Unless you’re a Bible Scholar, it’s likely that you first heard the name Shiloh when Angelina Jolie and Brad Pitt wlecomed their first daughter in May 2006. It is a classic case of a name sky rocketed into public concious because of a high profile couple giving it to their offspring. Whatever the case, the Shiloh train has predicatably moved faster in the States than in England&Wales.
In the States, Shiloh entered the Top 1000 in 2007 at #787 and peaked at #596 in 2009, followed by a fall to #620 in 2010. That’s as a female name, whilst on the male sides of things Shiloh hasn’t ranked in the Top 1000 at all for the past 100 years.
So, if we skip across the pond to England&Wales, how are things shaping up? Well, the initial reaction is quite notable if we take a look at the rankings, first table is the boys one:
And then the female table:
So, prior to 2006 the male usage was relatively steady and higher than the female one, which went in and out of unranking altogether. In 2006 they were used equally for each gender, respectively. Perhaps even more interesting it that Shiloh remained higher for a lad in terms of ranking, and entered the Top 1000 the following year. In recent years, however, the name has picked up steam as a female name.
This does rather prompt the question, which gender do you prefer for Shiloh? I’ll admit, whilst preferring it on a male, I am still open to it’s use for a female. Either way, I like the name and it’s great to see it being used.
Now, the meaning of the name Shiloh is as grey as the gender issue. There are soucres which say the name derives from the same sources as shalom, the hebrew word for peace. Equally, the name could mean he who is sent, which references to the Messiah but this is subject to debate due to differing interpretations and translations.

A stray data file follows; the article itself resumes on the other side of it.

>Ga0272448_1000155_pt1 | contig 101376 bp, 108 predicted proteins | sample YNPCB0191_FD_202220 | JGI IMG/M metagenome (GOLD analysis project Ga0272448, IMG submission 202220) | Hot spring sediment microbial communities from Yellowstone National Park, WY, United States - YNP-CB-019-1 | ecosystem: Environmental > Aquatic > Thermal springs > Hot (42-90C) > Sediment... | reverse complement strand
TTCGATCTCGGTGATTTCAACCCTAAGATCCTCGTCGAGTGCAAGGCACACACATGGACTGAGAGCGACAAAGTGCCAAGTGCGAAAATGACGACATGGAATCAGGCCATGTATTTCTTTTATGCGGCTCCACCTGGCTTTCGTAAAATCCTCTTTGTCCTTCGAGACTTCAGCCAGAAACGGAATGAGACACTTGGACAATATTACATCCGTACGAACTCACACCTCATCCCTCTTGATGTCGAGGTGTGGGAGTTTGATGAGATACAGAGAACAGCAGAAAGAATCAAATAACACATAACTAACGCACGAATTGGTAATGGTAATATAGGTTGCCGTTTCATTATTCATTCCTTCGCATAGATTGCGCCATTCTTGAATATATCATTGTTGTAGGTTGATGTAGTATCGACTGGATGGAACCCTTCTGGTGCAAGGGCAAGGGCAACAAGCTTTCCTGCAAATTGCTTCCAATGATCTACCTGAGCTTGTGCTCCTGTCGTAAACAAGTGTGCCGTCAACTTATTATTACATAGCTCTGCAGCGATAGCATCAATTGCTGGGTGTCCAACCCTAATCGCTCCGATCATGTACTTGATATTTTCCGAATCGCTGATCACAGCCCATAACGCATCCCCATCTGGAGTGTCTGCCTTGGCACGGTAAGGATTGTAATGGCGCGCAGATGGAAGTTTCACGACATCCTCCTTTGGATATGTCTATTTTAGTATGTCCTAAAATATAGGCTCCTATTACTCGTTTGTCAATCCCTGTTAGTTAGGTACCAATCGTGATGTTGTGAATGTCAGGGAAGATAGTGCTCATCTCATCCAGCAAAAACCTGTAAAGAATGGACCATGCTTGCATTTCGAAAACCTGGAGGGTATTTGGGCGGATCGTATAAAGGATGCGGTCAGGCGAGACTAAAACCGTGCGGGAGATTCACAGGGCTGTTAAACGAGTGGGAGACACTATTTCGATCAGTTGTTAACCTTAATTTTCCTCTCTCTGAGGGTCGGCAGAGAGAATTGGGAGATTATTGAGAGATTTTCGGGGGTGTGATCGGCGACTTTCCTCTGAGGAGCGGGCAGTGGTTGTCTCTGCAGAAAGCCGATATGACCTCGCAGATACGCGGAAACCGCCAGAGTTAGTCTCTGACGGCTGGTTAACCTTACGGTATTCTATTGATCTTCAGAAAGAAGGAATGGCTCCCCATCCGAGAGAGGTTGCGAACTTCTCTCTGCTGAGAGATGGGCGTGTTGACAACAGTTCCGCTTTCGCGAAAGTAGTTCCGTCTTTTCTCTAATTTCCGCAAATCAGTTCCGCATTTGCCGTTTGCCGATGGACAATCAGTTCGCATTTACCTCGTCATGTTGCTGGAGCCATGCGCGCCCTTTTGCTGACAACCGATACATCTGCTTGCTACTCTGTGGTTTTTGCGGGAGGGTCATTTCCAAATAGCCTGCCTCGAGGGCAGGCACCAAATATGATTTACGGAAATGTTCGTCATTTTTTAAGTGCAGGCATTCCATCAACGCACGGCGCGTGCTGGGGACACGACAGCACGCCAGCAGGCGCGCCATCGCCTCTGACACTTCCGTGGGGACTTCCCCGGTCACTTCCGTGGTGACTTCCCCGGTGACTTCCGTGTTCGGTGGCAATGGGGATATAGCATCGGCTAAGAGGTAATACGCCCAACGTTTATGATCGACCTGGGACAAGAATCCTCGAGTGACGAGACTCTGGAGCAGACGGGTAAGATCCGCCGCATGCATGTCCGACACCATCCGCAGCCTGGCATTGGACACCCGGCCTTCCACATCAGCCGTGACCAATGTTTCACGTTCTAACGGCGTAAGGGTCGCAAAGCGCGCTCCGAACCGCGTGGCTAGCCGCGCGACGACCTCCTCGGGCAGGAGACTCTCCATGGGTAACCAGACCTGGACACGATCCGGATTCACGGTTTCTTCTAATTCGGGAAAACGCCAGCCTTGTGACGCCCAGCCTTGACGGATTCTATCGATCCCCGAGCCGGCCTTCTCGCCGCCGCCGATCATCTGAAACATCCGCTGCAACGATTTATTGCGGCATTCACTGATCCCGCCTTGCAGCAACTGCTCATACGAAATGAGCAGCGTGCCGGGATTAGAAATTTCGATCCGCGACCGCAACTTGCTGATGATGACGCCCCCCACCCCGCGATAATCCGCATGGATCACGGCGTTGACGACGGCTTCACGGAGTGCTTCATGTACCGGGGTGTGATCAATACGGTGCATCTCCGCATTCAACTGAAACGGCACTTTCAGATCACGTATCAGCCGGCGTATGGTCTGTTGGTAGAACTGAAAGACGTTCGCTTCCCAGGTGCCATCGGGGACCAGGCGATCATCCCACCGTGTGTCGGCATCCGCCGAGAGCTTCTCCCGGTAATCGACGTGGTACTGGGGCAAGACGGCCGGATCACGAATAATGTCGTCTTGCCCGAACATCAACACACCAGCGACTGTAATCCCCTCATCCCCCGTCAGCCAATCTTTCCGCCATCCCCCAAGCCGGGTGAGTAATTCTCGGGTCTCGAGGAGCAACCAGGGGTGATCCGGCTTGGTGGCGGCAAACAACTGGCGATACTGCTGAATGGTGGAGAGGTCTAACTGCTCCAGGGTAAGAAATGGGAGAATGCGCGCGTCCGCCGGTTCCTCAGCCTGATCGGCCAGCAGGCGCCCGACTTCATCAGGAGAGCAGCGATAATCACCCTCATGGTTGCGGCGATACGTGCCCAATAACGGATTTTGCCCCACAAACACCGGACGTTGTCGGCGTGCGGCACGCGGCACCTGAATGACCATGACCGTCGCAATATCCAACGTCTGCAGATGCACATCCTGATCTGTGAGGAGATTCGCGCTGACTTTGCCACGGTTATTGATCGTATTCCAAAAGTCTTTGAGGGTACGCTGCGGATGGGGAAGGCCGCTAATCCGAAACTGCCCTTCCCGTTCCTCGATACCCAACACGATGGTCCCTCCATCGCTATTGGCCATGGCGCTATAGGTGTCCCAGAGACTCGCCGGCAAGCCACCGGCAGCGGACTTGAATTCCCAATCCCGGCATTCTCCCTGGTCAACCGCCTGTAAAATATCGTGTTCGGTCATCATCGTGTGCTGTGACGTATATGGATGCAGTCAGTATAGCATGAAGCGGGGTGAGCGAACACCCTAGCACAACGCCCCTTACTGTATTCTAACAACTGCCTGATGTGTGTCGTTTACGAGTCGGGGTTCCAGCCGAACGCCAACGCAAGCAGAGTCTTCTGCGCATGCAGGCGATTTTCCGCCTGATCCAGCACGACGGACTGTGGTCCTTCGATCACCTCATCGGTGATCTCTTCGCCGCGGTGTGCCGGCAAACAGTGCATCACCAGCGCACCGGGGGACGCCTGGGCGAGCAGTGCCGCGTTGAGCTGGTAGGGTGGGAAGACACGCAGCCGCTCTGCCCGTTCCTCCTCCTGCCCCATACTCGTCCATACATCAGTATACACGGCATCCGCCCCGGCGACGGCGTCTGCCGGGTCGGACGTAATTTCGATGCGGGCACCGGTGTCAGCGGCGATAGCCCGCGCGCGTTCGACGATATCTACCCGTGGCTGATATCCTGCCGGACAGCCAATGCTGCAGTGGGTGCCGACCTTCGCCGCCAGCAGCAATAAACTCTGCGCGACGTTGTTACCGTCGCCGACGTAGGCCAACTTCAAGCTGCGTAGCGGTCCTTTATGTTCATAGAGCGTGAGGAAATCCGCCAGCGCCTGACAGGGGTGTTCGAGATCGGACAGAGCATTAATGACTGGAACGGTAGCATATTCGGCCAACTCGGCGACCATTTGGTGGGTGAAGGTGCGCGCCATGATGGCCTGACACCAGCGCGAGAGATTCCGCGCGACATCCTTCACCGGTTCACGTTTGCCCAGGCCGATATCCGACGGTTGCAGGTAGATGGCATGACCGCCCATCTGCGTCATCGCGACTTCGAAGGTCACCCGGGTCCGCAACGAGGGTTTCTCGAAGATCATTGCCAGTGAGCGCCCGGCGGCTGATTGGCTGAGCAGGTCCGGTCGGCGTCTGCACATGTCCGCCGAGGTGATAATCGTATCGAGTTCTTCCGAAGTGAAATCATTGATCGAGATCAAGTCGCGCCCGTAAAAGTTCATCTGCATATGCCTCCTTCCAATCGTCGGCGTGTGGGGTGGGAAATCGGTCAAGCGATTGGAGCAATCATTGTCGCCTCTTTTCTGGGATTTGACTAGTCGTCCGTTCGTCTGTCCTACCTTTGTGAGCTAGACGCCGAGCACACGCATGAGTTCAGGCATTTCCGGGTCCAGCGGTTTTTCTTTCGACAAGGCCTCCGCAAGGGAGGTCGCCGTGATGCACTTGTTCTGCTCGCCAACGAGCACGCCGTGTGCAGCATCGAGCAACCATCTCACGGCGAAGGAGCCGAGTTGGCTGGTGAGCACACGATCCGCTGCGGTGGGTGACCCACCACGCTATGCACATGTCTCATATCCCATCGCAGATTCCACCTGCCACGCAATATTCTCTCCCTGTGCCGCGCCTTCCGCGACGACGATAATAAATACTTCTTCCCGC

Either way, it’s easier to define this week’s female name, Serena. Once more, one of the better known bearers is an American, this time the younger of the Williams sisters who have dominated female tennis in recent years.
Serena Williams has been the world no.1 five times, claiming the title for the first time in 2002 and more recently in 2009. Whilst be considered one of the best players, she is also one who suffers for her art, having to withdraw from the sport numerous times due to injury. She made a return from her most recent injury at Wimbledon 2011, but was beaten in the forth round. As a result, her world ranking dropped to the less-than-impressive #175. She’s now at #79 following her winning her first title of 2011 at Stamford, beating the player who knocked her out of Wimbledon.
As a name, Serena derives from the latin word serene, meaning tranquil. When it comes to rankings, Serena is up and down:
As you can see, in the past few years she’s dropped down in ranking and births, but has clawed back a few places since 2008.
You may think that the name Seren is the Welsh form of the name, but it infact means star. The name is hugely popular in Wales, sitting at #5 if you factor out the England rankings. Factor them in, and she sits at #137.